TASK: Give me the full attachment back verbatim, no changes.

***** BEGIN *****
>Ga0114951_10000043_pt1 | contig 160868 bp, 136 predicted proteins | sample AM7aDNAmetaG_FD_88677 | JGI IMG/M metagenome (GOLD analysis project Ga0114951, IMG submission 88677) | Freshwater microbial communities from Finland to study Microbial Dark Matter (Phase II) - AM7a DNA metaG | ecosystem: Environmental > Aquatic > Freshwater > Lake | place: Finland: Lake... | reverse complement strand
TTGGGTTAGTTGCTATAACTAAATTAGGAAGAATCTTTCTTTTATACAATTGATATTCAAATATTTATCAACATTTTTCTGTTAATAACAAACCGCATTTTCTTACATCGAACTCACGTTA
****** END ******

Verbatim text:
>Ga0114951_10000043_pt1 | contig 160868 bp, 136 predicted proteins | sample AM7aDNAmetaG_FD_88677 | JGI IMG/M metagenome (GOLD analysis project Ga0114951, IMG submission 88677) | Freshwater microbial communities from Finland to study Microbial Dark Matter (Phase II) - AM7a DNA metaG | ecosystem: Environmental > Aquatic > Freshwater > Lake | place: Finland: Lake... | reverse complement strand
TTGGGTTAGTTGCTATAACTAAATTAGGAAGAATCTTTCTTTTATACAATTGATATTCAAATATTTATCAACATTTTTCTGTTAATAACAAACCGCATTTTCTTACATCGAACTCACGTTA